A presidential aspirant of the All Progressives Congress (APC) in the last National Convention of the party, Mr Tein Jack-Rich, has said only an economic liberalisation strategy will help Nigeria overcome its current challenges.
Jack-Rich said to achieve this, policy makers must award deep tax cuts, and promote sectoral economic stimulus through soft credit lines to help indigenous companies produce the country’s needs.
”As an entrepreneur and industrialist of the 5th era of industrial revolution, where digital transformation and technology boom have taken artificial intelligence to record high economic levels, one key engine we need in 2023 is economic liberalisation.
”It is a phenomenal tool to activate private capital growth, and to join the trillion-dollar economic league,” he said.
According to the philanthropist, global economic trend has its impact on Africa, which accounts for only three per cent of global trade with seven per cent of trade deficit.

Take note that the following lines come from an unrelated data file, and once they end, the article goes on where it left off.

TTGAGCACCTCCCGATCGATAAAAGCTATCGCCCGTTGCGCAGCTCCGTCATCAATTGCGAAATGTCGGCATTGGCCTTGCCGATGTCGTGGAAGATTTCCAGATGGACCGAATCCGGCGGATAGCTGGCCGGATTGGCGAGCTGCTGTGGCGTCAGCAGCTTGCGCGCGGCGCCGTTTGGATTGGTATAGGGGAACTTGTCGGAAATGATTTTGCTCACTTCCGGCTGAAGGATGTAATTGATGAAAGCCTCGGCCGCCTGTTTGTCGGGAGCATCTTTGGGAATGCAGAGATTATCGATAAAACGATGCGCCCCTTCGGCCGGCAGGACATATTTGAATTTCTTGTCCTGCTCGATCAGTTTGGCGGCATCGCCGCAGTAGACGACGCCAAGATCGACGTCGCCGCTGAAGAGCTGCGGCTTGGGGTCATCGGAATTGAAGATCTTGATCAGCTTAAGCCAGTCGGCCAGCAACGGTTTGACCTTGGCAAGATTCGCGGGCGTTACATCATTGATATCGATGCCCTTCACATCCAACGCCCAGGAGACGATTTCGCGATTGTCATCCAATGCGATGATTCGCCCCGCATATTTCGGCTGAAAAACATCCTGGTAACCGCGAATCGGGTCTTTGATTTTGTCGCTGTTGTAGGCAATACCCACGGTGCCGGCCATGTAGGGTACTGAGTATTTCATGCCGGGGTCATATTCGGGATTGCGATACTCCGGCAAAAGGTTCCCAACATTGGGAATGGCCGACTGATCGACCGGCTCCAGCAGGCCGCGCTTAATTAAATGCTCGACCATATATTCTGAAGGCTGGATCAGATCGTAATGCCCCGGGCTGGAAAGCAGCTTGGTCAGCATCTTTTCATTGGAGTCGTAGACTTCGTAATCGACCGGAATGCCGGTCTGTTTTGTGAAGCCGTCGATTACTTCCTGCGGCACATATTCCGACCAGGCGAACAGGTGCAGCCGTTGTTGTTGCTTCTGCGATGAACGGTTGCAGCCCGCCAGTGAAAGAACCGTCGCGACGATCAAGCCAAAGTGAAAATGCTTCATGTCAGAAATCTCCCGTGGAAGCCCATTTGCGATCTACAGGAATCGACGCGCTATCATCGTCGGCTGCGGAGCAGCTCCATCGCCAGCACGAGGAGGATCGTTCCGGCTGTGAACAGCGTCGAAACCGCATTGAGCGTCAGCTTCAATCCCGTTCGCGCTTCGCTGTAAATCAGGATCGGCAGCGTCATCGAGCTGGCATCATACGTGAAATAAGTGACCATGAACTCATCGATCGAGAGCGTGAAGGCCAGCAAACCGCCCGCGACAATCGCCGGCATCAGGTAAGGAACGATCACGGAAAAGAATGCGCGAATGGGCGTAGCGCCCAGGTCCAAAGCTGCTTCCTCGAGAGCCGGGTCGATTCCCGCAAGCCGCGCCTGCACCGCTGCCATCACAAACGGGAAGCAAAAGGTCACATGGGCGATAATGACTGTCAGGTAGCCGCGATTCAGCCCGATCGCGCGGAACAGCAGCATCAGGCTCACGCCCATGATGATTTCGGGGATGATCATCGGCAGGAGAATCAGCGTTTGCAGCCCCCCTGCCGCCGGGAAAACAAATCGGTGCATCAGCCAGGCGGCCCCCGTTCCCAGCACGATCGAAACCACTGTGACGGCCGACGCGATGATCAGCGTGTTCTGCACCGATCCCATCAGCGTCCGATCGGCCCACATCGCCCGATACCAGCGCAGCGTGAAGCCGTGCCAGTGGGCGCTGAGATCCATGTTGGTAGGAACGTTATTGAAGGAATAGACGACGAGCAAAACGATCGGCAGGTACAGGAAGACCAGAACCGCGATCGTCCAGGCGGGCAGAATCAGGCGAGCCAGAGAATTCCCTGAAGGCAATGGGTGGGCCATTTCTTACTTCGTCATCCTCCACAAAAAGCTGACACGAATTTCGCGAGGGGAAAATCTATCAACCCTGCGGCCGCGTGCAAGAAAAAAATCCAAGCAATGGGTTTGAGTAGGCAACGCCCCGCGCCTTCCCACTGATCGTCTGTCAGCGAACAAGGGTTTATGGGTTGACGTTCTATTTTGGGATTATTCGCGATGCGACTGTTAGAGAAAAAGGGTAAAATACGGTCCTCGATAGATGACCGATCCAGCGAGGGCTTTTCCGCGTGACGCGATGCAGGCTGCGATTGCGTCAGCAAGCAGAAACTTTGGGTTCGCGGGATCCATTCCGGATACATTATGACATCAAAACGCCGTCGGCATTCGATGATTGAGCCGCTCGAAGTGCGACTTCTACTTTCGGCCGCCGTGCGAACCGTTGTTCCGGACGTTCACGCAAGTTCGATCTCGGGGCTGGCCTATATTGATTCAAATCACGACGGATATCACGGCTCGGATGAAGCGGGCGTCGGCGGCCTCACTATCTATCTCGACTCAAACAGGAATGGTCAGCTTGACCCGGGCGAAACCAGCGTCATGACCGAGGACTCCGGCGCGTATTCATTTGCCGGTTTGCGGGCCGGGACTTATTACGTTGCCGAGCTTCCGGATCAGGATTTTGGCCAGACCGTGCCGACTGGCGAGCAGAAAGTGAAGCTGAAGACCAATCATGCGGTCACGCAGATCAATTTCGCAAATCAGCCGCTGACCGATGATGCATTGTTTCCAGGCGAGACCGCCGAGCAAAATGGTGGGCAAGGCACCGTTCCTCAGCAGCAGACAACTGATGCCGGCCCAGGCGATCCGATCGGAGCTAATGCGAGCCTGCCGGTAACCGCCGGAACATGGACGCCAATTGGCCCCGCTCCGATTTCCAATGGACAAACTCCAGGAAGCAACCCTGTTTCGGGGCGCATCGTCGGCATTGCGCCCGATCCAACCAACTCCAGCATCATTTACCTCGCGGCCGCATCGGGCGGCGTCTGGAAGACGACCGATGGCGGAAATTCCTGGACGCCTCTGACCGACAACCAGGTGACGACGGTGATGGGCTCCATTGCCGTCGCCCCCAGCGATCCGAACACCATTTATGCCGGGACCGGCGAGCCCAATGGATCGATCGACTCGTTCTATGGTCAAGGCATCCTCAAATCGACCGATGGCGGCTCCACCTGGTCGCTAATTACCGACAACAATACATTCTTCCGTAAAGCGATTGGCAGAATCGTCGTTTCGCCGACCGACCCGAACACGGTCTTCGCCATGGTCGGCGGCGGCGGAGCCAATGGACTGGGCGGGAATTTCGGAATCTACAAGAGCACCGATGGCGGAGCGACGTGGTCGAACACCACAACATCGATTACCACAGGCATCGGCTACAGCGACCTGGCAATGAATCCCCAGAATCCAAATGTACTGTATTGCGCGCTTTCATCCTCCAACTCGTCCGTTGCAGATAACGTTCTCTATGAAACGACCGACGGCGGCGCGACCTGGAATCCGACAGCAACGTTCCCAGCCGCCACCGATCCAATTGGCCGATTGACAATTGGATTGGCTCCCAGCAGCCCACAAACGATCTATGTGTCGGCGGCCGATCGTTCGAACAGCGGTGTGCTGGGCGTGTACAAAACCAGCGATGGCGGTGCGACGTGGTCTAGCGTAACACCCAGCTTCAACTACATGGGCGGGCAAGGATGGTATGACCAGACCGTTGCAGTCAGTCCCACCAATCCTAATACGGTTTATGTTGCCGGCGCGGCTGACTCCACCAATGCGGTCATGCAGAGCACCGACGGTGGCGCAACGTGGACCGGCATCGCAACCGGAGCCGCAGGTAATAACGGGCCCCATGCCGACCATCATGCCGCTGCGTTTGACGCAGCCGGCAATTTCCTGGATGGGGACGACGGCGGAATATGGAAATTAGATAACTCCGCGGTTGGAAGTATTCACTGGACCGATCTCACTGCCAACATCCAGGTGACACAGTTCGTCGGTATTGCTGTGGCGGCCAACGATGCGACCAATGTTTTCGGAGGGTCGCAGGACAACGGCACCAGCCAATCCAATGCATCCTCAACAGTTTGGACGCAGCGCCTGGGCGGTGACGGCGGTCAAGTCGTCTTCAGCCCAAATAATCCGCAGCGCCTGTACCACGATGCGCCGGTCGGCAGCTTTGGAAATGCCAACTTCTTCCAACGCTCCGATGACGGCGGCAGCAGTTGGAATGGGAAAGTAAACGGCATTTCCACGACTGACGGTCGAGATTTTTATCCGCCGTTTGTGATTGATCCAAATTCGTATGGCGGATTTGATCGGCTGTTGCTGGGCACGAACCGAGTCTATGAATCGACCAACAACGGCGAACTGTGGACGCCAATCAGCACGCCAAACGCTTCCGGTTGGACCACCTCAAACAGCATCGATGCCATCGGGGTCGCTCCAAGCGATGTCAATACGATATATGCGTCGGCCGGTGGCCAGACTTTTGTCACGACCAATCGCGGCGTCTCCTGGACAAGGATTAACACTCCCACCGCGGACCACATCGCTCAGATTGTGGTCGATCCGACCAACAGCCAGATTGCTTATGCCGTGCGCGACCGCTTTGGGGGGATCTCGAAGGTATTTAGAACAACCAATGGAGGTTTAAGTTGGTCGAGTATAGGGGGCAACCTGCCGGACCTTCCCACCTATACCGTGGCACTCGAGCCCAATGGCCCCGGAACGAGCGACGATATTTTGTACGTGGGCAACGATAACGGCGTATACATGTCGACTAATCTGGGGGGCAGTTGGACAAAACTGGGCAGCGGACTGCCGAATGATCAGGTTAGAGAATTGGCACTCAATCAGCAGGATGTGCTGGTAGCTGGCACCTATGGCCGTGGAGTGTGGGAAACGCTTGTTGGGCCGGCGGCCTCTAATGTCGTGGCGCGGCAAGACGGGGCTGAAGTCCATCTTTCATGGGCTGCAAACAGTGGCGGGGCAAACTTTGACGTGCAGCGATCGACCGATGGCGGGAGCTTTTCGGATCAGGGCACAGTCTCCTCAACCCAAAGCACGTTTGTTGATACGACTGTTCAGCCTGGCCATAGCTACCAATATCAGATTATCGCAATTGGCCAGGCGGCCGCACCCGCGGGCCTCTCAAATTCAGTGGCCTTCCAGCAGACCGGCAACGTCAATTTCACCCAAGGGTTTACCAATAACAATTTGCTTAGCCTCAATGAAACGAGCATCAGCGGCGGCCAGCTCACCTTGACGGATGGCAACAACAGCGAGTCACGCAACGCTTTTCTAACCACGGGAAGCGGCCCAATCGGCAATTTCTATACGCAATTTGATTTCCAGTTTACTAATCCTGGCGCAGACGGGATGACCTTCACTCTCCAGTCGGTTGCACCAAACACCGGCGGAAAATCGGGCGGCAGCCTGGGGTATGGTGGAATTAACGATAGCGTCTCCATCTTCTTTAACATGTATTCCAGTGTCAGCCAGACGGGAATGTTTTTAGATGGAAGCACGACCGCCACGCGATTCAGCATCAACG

He said, ”It is difficult to fathom the assertion that a struggling economy with negative trade balance of 19.3 per cent also exposed to surging global inflationary turmoil, due to high import dependency on what it can produce, can survive a hike in interest rate as the best monetary policy response to address surging inflation.
”This is because the current inflation is cost push rather than demand pull.”
Jack-Rich, however, said it was uncertain to see any political economist within Sub Saharan Africa aligned with the policy postulation, calling for a hike in interest rate as best fit for the economy or good and stability of struggling low-income households living below N400 daily.
The business mogul, therefore, called for a holistic approach to the country’s economic policies.
”Ignoring economic stimulus and pursuing interest rate hike, with the taxman on the neck of businesses, will further stifle earnings and worsen access to credit for large ticket investments,” he said.
According to the oil tycoon, this will increase unemployment rates, and further exacerbate the wind of economic recession, and possibly social issues.